EDITOR’S NOTE: The Newton Beacon is reaching out to all candidates for City Council for interviews and profile stories. The Newton Beacon is independent and nonpartisan, and coverage does not mean endorsement.
One morning 20 years ago, Alicia Bowman was walking her daughter, Camille, to her first day of kindergarten at Mason-Rice Elementary School when cars whizzed by carrying other children to school. “Why aren’t they walking?” she asked herself.
She didn’t know it at the time, but that one incident was the kick-starter to two decades of community activism and two terms on the City Council.
Bowman, is seeking a third term for one of two Ward 6 councilor-at-large seats and, for the longtime Newton Center resident and mother of three, her political career has been defined in large part by a drive to help kids get around safely.
It started with her belief that children should be walking to their neighborhood school rather than be chauffeured by parents. It has continued with her efforts to promote more affordable housing when she saw the limited options available to her parents when it was no longer feasible to live in their Victorian Newton Centre home.
But for the former banking and management consultant, it was her passion for getting children walking and biking to school that began it all.
Getting kids moving
“When I saw the children being driven to school I was like, ‘Wait, what do you mean kids don’t walk to school? What are you doing?’” Bowman recalled. “I was complaining about it for about a year and met others who also thought it was horrible.”
So Bowman co-founded the Safe Routes to Schools Taskforce in Newton with Theresa Fitzpatrick. The initiative is designed to increase safe walking and biking for elementary, middle and high school students. At the time, SRST was a newly formed federal program.
As a city councilor, she has called for redesigning the entrance to some schools so there is no easy car drop-off point in front of the school.
“If you still want to drive them, at least park a few blocks away and walk them the rest of the way,” she said.
Bowman, who is a past president of Bike Newton and founder of Tour de Newton, the city’s premier cycling event, has continued working to encourage more Newtonians to get out of their cars and walk and bike.
“I think it is really critical that we give people safe, easy choices for transportation,” she said.
A major component of that effort, Bowman said, is building protected bike lanes. The first protected bike lane will run the full length of Needham Street and there will be a trial bike lane on Washington Street.
She has also been appointed as the Council’s representative to the Bicycle and Pedestrian Master Plan Project, an initiative she has been advocating for the past ten years.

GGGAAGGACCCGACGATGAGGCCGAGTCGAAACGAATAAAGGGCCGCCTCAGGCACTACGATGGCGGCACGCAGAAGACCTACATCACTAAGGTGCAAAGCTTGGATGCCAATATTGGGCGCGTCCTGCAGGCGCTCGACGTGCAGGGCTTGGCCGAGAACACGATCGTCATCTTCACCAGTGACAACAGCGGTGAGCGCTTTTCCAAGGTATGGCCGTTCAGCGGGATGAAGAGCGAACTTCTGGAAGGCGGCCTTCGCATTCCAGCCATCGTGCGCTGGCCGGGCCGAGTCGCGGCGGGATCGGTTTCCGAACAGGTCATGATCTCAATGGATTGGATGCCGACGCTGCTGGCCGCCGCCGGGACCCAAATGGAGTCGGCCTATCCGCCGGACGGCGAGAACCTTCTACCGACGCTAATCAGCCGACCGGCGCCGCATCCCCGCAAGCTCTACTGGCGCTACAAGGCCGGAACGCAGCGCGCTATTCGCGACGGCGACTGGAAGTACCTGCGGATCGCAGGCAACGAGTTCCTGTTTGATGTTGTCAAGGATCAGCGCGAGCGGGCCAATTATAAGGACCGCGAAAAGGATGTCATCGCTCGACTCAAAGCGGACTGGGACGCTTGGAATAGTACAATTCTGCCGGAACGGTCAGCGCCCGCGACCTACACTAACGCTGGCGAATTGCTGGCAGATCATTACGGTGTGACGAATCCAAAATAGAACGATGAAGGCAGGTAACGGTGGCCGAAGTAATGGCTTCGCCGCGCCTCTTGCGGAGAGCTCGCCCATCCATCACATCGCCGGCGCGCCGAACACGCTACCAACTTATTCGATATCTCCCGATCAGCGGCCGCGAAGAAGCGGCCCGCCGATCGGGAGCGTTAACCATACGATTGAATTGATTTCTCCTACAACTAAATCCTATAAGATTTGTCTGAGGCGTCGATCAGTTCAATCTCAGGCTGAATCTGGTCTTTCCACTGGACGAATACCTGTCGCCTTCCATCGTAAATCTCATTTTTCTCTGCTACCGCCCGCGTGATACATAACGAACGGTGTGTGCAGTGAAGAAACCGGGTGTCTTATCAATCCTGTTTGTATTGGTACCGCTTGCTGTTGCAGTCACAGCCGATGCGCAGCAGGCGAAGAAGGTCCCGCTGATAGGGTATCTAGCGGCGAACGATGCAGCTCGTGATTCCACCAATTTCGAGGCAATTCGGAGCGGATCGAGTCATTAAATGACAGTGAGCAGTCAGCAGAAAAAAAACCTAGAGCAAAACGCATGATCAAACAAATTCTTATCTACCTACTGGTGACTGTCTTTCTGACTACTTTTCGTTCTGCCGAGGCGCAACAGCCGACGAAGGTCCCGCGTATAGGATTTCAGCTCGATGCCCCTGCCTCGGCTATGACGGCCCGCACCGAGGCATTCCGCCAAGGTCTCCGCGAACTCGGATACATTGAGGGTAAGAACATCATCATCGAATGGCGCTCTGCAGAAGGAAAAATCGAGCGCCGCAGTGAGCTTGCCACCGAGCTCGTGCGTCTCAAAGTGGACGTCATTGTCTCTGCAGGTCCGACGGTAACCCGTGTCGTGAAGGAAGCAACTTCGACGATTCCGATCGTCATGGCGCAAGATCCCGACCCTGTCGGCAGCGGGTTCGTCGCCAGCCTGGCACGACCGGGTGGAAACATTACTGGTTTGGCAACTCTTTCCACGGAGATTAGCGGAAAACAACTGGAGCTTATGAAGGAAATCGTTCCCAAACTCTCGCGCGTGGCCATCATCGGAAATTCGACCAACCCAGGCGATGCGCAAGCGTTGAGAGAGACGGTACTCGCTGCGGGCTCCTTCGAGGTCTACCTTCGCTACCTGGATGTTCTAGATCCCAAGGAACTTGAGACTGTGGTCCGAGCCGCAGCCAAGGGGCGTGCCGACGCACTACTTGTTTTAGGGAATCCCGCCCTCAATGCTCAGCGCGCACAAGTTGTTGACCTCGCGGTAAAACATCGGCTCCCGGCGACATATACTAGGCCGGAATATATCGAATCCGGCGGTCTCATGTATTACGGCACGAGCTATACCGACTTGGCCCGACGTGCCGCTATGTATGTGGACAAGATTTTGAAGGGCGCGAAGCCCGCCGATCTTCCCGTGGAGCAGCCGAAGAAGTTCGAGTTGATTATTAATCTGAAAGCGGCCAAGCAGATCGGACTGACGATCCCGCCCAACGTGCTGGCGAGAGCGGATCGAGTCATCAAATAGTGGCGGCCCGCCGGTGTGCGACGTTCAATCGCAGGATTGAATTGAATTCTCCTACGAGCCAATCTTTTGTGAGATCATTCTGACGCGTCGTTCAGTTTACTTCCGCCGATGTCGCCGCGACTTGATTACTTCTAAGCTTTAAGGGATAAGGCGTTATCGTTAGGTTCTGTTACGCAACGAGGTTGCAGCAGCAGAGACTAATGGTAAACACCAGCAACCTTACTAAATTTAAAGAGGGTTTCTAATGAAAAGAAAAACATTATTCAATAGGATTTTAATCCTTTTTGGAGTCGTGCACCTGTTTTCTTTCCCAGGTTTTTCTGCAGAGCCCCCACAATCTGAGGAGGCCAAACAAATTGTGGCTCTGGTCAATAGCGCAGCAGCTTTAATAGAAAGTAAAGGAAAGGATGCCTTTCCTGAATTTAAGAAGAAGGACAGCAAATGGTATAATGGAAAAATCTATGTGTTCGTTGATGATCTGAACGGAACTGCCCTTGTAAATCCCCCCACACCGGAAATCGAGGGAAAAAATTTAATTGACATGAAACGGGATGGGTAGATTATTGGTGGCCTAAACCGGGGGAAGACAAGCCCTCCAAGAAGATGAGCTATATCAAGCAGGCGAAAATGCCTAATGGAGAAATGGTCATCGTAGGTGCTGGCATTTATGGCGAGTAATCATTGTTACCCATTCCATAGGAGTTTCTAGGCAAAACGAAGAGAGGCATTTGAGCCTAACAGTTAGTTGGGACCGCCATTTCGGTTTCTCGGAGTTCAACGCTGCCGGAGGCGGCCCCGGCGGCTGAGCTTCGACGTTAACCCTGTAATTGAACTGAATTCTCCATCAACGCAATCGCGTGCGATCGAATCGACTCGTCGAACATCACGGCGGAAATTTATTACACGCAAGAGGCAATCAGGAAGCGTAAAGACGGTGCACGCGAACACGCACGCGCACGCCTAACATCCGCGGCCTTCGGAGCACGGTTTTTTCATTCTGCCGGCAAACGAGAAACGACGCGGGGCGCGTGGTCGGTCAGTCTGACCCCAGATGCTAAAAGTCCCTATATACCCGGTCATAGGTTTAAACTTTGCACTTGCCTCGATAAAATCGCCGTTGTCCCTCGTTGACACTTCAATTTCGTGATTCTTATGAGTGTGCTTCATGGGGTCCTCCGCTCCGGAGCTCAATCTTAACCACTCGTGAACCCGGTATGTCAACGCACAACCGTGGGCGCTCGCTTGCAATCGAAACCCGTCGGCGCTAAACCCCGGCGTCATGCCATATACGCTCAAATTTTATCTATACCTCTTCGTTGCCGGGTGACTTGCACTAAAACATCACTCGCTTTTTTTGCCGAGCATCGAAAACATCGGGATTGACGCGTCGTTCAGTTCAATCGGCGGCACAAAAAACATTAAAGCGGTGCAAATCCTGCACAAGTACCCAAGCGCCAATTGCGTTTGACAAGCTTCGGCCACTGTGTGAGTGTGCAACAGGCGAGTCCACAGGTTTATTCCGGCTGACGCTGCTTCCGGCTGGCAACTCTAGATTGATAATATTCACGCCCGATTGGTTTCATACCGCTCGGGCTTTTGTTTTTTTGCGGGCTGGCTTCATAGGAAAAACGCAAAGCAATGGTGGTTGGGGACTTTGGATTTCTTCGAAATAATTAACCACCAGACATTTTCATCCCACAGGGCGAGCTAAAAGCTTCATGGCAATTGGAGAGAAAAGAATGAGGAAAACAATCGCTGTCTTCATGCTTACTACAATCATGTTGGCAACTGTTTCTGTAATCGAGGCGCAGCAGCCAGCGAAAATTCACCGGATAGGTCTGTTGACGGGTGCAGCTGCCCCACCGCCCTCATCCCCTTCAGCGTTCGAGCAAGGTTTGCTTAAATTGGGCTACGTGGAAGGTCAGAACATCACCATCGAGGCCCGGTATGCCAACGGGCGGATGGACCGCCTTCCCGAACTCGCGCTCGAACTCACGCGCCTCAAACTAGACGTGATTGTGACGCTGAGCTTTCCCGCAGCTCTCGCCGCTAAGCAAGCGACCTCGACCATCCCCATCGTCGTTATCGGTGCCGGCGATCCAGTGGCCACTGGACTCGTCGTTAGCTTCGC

Housing and an ‘Ah-ha’ moment
Bowman is concerned about the need for a greater variety of housing, including smaller units and more units that are accessible to those with disabilities. She’s working on those issues as a member of the council’s Land Use Committee as well as Newton’s Affordable Housing Trust.
Bowman said that her in-laws, who had lived in a Victorian-style home in Newton Centre for more than 50 years, wanted to move to a smaller place where they could remain independent. The options were very limited at the time, she said. “It was very sad.”
Around that time, Bowman was at a meeting with some city councilors and one resident said, “If people can’t afford to live here, there are other places they could go. They could move to Ohio.”
Bowman said that discussion, with some seniors sitting in the room, infuriated her. She called it “a real ‘ah-hah’ moment.” At the urging of a friend over a cup of coffee, she decided to run for City Council and work on zoning and housing.
She’s an advocate of the Village Center Overlay District project. and said it “will enable a greater variety of housing to be built, better support the housing needs of residents, and sustainable, vibrant village centers.”
While she expects the VCOD to be approved by the City Council later this year, she expressed some concern about a possible referendum to repeal it.
“A referendum is always a possibility with major decisions we make,” Bowman said. “In 2020 Newton had the referendum on the Northland project. Village center zoning, while only covering three percent of Newton, will be adjacent to many more residents than Northland.”
A referendum could be particularly challenging, she pointed out. “I hope that it doesn’t come to that, as zoning is a very complicated issue to be on the ballot.”
Addressing the city’s housing crisis, particularly near some of Newton’s village centers, is important to the area’s economic health and diversity, Bowman said.
“We really need the new housing development to make the villages prosper,” she said, adding that if more people lived near the village centers it would encourage more businesses to open and provide a diversity of services.
She pointed to Newton Corner as an example of a village where “there’s nothing to do” but on that could change if there was increased housing. A higher density of residents would attract more businesses in the area, she predicted.
Newton’s election will be Nov. 7, with early voting starting on Oct. 28.